Treating prostate cancer with robotic surgery
Prostate cancer is the most common type of male cancer in the world. Now, thanks to new technology and developments in research, we are finding better and more efficient ways of treating it than ever before.
Rise of the machines
Prostate cancer is the most common cancer in men in the UK. It is estimated that 1 in 6 men in the UK will be diagnosed with prostate cancer in their lifetime.
Robotic surgery is now routinely used at The Royal Marsden for prostate cancers that were previously treated with open surgery. The technique is regularly used for men with prostate cancer who require a radical prostatectomy. In addition, our surgeons can use the robots to perform salvage operations on patients with recurrent cancer, avoiding or delaying the need for chemotherapy.
The introduction of the ground-breaking da Vinci S machine in 2007 and the latest da Vinci Xi model in 2015, thanks to supporters of the Charity, has greatly improved outcomes for patients. Compared with open surgery, robotic surgery means faster recovery times and less scarring. With this technology, a surgeon uses a control console to manoeuvre the da Vinci’s robotic arms, which cut and manipulate tissue in much the same way a surgeon would when carrying out open surgery. However, the system means that complex procedures can be performed using minimally invasive keyhole surgery.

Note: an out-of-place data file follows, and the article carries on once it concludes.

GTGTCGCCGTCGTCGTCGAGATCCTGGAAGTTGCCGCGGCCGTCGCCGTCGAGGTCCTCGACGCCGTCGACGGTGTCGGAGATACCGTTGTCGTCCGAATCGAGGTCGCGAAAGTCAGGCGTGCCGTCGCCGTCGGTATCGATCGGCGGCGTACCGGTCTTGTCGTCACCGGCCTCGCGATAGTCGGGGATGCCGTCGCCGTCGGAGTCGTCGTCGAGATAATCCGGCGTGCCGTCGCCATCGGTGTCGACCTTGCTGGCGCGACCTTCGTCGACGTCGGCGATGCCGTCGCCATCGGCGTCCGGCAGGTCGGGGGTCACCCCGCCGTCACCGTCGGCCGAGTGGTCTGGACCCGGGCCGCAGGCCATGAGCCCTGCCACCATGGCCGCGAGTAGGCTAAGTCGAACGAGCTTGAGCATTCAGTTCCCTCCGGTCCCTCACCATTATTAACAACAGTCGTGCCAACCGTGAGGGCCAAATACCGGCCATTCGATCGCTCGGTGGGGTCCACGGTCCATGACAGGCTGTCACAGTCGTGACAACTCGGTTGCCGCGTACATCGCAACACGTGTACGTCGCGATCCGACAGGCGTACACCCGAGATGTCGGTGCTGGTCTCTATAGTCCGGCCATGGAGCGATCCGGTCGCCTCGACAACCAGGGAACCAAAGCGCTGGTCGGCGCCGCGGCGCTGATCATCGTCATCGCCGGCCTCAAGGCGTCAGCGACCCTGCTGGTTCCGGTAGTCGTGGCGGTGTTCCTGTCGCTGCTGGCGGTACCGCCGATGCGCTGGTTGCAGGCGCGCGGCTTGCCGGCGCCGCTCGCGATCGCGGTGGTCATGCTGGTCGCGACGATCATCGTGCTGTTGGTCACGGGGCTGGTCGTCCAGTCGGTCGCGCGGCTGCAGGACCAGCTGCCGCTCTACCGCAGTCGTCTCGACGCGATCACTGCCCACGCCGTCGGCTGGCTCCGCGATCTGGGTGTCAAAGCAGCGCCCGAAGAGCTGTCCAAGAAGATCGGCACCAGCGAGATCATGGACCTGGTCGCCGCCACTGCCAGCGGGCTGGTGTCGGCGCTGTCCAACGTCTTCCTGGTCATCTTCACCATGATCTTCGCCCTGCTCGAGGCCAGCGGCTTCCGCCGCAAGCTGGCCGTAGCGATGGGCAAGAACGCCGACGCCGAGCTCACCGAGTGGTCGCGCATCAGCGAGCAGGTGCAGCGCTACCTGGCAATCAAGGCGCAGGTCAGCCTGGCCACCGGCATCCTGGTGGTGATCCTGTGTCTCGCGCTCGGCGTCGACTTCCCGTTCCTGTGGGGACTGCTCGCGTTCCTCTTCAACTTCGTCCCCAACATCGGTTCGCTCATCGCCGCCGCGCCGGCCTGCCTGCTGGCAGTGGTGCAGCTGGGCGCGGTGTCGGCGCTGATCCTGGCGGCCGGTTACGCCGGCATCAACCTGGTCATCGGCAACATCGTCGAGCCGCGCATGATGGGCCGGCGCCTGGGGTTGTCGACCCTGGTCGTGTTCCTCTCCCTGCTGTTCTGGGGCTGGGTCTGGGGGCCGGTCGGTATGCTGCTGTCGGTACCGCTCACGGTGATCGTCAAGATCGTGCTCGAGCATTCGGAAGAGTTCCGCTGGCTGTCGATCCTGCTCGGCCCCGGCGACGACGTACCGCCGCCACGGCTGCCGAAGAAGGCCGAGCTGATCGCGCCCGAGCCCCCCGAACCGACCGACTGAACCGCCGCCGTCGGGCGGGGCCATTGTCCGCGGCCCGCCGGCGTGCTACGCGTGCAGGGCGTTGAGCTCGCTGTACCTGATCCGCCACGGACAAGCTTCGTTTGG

Training the next generation
Surgeons performing robotically assisted surgery require specialised training. But thanks to the dual console of the da Vinci Xi – which allows consultants to supervise trainees during live surgery, at no risk to the patient – The Royal Marsden is training future robotic surgeons through the UK’s first cross-speciality robotic fellowship programme. This training programme has been funded through supporters of the charity including the ‘Father and Son Day’ campaign. So far, over five years three fellows have completed their training and moved on to other Trusts to share their knowledge and experience.
What does this mean for patients?
Mr Declan Cahill, Consultant Urological Surgeon, is one of the highest volume radical prostatectomy surgeons in the country. He explains what the benefits are of using the da Vinci robot to carry out surgical procedures:
The da Vinci Xi is the latest robotic surgery platform. The vision provided by robotic surgery is amazing. If we can see better, we can be more precise and operate better. We can manipulate the robotic arms to make microscopic incisions with far greater accuracy and control compared with open surgery or standard laparoscopy. For our patients, this means they lose less blood, experience less pain, recover quicker and leave hospital sooner.
The combination of the brightly illuminated, high-definition magnified image and instrument dexterity facilitates better-quality surgery, and allows for more ambitious and inventive procedures.
By investing in the latest in equipment, we can, not only improve the lives of the patients treated at the Royal Marsden, but also train future surgeons to improve the lives of those affected by cancer around the UK.
For our patients, this means they lose less blood, experience less pain, recover quicker and leave hospital sooner.